By: Devin Price
I recently came out to the world. After 21 years of keeping it a secret, I finally put it out there. I’m gay.
Growing up, my grandpa taught me life lessons like, “Do unto others as you would have them do unto you,” and “Two wrongs don’t make a right.” He taught me how to be strong and live by those words. However, I learned that not everyone has the same perspective.
I dealt with feelings of depression from a very young age. In high school, I was never able to be myself. I was the new kid and felt like no one wanted to know me for who I really was. I was made fun of for being black and Greek, for being different. And, that just triggered those feelings of depression and made things worse. I felt like I had to hide everything about me, including my sexuality. I felt like things would never get better. Eventually I questioned whether or not people would miss me if I was gone and I slipped into a dark place I wasn’t sure I would ever be able to leave.
Then I found track and field. Running changed my life. It wasn’t just a sport or exercise for me; it was a way to express myself, a way to forget the world for an hour or so. Despite all the thoughts in my head and my own internal conflicts, when I was on the track I felt invincible. I was no longer the outsider that took heat from everyone because of his race or because he was different. I was an athlete. It felt good walking around my high school with my letterman jacket. I felt like if people weren’t going to look at me for what I had to offer on the inside, than maybe I could put on this jacket and be the person they wanted me to be on the outside. Maybe they would think I wasn’t so strange, maybe they would think I was cool. But I still wasn’t the real me.
I came to college thinking everything would be better. Everyone thinks college is the one place you can finally be yourself and embrace a fresh beginning. That never happened for me. I still felt like I was one person externally, and an entirely different person on the inside. It felt like I was in quick sand and no matter how hard I fought, I was just stuck, sinking deeper and deeper. At the brink of my depression, I considered taking my own life. I wanted to hurt myself. I often thought, I’m just going to jump off this roof, and no one will stop me.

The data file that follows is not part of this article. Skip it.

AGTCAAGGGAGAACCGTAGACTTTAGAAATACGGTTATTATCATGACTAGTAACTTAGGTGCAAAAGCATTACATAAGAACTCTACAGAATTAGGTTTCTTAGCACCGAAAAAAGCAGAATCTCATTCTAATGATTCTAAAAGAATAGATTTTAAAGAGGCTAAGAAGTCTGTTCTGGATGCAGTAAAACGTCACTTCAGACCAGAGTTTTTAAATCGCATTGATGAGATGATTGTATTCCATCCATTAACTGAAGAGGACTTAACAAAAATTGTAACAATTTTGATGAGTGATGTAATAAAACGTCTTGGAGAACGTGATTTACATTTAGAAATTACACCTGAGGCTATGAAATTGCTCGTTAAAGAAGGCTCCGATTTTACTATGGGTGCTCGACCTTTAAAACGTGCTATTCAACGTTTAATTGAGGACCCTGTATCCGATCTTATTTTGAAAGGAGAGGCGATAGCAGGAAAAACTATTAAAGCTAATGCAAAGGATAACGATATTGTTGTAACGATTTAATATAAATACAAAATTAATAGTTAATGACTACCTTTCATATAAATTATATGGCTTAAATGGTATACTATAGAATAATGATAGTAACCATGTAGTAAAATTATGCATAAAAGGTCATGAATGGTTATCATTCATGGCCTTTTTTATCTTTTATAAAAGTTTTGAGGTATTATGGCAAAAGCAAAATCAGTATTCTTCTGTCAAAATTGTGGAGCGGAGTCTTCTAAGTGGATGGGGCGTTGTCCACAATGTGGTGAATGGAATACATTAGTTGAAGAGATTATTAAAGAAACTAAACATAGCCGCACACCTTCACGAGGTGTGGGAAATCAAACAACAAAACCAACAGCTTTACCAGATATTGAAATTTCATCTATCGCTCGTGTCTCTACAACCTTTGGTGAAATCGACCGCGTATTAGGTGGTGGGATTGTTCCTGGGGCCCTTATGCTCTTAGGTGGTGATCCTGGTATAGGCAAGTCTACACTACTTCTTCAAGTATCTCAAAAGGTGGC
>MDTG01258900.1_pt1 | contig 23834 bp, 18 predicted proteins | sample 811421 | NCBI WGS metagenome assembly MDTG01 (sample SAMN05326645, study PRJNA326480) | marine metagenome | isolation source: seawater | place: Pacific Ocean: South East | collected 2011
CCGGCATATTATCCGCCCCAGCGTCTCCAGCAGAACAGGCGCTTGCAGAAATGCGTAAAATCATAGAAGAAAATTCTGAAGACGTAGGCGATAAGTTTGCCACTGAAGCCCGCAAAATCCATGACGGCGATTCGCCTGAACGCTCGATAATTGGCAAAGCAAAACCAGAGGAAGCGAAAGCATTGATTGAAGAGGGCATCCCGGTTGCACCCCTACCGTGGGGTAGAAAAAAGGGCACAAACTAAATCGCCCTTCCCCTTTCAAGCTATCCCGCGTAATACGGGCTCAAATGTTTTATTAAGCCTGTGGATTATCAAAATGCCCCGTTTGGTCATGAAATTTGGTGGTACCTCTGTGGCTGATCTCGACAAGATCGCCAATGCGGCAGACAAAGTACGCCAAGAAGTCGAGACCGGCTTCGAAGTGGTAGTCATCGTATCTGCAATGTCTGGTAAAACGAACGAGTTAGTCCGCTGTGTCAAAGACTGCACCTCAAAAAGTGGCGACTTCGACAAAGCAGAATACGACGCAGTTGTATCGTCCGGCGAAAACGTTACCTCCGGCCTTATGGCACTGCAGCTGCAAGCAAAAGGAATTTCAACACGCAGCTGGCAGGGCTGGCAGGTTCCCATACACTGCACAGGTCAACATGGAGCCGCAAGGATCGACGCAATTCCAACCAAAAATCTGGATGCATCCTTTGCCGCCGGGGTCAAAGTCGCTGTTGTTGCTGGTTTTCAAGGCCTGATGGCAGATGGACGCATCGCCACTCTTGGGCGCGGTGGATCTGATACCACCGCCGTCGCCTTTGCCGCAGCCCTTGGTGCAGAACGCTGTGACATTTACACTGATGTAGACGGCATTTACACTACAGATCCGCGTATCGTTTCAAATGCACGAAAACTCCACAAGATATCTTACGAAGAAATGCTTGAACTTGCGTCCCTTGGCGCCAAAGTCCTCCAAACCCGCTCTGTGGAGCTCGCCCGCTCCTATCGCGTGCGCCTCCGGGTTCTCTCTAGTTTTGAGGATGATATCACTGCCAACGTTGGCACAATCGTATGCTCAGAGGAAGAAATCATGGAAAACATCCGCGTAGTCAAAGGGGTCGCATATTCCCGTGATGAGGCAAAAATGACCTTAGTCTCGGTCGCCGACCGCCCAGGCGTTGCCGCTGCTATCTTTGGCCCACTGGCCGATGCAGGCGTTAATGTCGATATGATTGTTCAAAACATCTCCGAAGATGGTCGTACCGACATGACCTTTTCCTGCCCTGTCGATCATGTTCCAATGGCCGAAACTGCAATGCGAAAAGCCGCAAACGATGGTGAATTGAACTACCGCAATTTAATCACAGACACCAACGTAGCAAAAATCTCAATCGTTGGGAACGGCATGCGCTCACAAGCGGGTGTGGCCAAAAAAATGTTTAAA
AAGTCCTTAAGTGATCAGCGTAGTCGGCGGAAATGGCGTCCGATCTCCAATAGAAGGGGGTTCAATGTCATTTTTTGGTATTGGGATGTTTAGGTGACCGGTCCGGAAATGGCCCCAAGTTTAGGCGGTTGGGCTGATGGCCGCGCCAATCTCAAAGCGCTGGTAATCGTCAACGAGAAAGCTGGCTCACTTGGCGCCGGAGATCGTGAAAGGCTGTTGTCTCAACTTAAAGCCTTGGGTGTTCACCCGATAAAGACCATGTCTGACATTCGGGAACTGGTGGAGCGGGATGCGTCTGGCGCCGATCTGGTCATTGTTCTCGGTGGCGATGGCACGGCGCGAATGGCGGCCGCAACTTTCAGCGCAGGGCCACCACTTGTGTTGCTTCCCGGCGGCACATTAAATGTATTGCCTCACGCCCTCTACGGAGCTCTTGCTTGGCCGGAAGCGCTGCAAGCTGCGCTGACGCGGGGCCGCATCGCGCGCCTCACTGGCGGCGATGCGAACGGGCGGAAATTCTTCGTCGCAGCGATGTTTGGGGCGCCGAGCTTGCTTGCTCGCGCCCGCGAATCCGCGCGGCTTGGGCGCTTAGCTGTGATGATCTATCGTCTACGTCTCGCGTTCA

That’s when I realized something wasn’t right. I needed to change my life and go in a different direction. I sought professional help and learned to talk out all of my issues. I sat down and said everything I ever felt.
Coming out was one of the most important decisions I made for my health and well-being. I knew I’d have to face my friends, everyone on campus, my teammates and fellow athletes, and I’ve learned through my recovery it’s important to rely on your friends. Whether it’s a big group, a small group or just one person, it makes a difference to be heard. I had an entire support system of family and friends, and combined they were the prescription I needed for my path to recovery.
When I realized I wasn’t alone, that there were other people going through the same thing, it gave me the courage to be myself and to tell my story. Now I feel comfortable everywhere I go. I feel comfortable with who I am. I am black, I am Greek and I am gay. I’m different, but we all are. Everyone is unique, no one fits the same mold. We all come from different places and it’s about finding where you fit in and doing the things that make you happy that makes life worthwhile.
I now know how important it is for us all to share our stories, and that's why I want to tell mine to as many people as I can in the MTV and SoulPancake special “Life Continued: Defeating Depression.” I want to help bring awareness to emotional health. Anyone can share their story through the “Love is Louder” movement by tweeting using the hashtag #lifecontinued. Young people can share positive messages of hope and express that their “#lifecontinued because @LoveisLouder than the pain.” And, they can find information and resources on HalfofUs.com.
Being there for someone can truly make a difference. Letting someone know you care can save a life. It helped save mine and in return I promise to never turn my back on anyone. If I can help change at least one life, I will know that my life had purpose.
Devin Price (@DevinMPrice) is a 21-year-old Indiana State University student who is sharing his story in MTV's "Life Continued: Defeating Depression," airing tonight at 7 p.m. ET.